In the final novel of Mina’s trilogy (Garnethill, Exile), Maureen O’Donnell finally comes face to face with the circumstances that have shaped her life, an abusive father who has returned to haunt her dreams, and the trial of Angus Farrell, Maureen’s post-nervous breakdown therapist who murdered two men - one of them Maureen’s married boyfriend, slaughtered in her apartment, the blood still staining the floor.
Even more disturbing to Maureen was Farrell’s systematic abuse of the helpless women in his care. It is these heinous crimes that have thrust Mina’s spunky protagonist into her role as a defender of innocent victims, modern-day Glasgow rife with opportunity to aid the downtrodden who fall prey to eager predators.
Part of the working class and borderline poor, Maureen has never enjoyed the luxury of security or contentment, her dysfunctional family controlled by an alcoholic mother who denies Maureen’s sexual abuse, siblings who gather their wandering father back into the bosom of the family, and an effort at recovery, a recent stint working in a battered woman’s shelter with best mate, Leslie.
Of late, Maureen has found herself too often on the wrong side of a hangover, her finances in disrepair and recurring nightmares of Michael O’Donnell waking her at night. Then there are the letters from Angus Farrell, incarcerated thanks to Maureen’s deviousness but preparing for a trial and hoping to trick her into testifying in his defense. No matter what, Maureen is determined never again to be a victim and to protect the only eyewitness to Farrell’s abuse, a woman so emotionally fragile that she would be destroyed by reliving the horrors she endured at Farrell’s hands.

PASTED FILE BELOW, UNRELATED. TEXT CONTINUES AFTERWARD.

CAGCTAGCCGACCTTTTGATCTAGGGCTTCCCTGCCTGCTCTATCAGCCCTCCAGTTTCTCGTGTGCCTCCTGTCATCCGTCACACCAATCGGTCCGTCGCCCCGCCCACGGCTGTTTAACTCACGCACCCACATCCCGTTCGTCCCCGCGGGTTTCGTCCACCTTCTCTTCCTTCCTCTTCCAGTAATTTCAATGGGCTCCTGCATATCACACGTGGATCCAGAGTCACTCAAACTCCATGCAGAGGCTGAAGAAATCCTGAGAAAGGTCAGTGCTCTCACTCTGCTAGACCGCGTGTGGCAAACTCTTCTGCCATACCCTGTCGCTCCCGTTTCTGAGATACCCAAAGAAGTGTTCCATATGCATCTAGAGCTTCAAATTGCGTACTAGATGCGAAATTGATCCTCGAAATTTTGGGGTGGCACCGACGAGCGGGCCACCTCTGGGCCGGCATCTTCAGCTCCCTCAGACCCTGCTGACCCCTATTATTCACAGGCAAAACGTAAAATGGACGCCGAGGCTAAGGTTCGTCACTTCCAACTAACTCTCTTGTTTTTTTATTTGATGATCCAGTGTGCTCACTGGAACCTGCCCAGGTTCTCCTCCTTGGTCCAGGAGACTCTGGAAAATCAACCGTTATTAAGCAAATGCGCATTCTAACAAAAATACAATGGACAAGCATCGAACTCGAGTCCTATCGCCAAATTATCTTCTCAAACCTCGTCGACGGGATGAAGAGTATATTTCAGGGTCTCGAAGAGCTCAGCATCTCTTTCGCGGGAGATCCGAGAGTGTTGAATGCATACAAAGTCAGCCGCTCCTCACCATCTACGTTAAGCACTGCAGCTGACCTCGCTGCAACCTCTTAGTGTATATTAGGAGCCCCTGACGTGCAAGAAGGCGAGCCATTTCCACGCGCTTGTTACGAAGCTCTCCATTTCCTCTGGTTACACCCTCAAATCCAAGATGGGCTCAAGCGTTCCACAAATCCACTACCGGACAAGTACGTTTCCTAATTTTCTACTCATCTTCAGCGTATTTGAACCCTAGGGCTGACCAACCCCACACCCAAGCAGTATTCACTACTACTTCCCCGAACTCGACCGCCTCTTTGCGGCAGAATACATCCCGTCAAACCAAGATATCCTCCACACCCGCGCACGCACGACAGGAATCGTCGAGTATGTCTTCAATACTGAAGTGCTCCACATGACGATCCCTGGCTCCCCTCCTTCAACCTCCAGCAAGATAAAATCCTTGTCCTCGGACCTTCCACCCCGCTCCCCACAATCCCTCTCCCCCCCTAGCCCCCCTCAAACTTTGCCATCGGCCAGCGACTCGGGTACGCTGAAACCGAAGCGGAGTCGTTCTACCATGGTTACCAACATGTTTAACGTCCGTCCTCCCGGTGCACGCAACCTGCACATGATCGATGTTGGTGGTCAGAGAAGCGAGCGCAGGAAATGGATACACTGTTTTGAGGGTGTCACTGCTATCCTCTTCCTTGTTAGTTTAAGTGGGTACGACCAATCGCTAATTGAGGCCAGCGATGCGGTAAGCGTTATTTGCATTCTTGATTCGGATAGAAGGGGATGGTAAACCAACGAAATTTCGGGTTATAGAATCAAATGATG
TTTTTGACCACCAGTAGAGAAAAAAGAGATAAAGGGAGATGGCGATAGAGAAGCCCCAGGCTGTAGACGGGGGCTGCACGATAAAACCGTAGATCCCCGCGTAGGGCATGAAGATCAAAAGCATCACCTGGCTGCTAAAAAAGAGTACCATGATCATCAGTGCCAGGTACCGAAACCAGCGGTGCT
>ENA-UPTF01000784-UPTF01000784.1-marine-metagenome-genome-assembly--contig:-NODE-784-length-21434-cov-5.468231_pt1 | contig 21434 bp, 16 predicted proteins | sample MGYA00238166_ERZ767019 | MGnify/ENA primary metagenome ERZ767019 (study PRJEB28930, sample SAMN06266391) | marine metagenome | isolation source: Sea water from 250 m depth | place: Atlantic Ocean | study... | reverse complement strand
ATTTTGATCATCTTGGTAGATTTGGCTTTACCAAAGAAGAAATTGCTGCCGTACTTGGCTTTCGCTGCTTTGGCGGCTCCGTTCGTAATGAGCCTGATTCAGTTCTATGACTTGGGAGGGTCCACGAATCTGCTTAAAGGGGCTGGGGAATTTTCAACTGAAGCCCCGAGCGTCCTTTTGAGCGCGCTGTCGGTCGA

As in the previous novels, Maureen is distracted by the plight of another - in this case an elderly woman, Ella McGee, a former prostitute who currently operates a stall in a local street market. Ella is suing her son, an entrepreneur, in small claims court, but before the court date, Ella is savagely beaten; the old woman dies in the hospital, her son by her side at the end. A distrustful Maureen applies herself to Ella’s demise, uncovering not only a vicious murder but a lucrative trafficking in Eastern European women, a burgeoning criminal subculture in Glasgow.
From the shocking first days after her boyfriend’s murder (Garnethill) and back to some semblance of normalcy working in the woman’s shelter (Exile), Mina brings her fascinating character full circle. Maureen is forced finally to face the demons that have sent her scurrying for cover in drunkenness and an inability to form lasting relationships, the train wreck of her life no longer tolerable to a young woman who has seen too much evil and yearns for another direction: “He’s already stolen your childhood. Don’t give him your adulthood as well.”
Maureen O’Donnell is a memorable figure in modern fiction, Mina’s prose as salty and vigorous as her heroine, Glasgow brought vividly to life as Maureen stalks the streets searching for answers, buffeted by the cold winds of change, a burning cigarette clutched in her hand. This is a world filled with desperation, sorrow, hope and forgiveness, human drama writ bold.